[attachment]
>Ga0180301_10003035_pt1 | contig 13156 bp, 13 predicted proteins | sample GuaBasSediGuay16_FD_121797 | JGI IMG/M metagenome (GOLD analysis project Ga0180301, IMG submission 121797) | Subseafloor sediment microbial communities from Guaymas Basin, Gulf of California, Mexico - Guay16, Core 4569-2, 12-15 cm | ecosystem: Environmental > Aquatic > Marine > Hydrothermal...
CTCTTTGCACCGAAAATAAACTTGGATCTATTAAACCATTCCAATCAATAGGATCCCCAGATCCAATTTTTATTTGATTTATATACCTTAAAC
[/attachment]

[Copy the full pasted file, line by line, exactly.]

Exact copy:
>Ga0180301_10003035_pt1 | contig 13156 bp, 13 predicted proteins | sample GuaBasSediGuay16_FD_121797 | JGI IMG/M metagenome (GOLD analysis project Ga0180301, IMG submission 121797) | Subseafloor sediment microbial communities from Guaymas Basin, Gulf of California, Mexico - Guay16, Core 4569-2, 12-15 cm | ecosystem: Environmental > Aquatic > Marine > Hydrothermal...
CTCTTTGCACCGAAAATAAACTTGGATCTATTAAACCATTCCAATCAATAGGATCCCCAGATCCAATTTTTATTTGATTTATATACCTTAAAC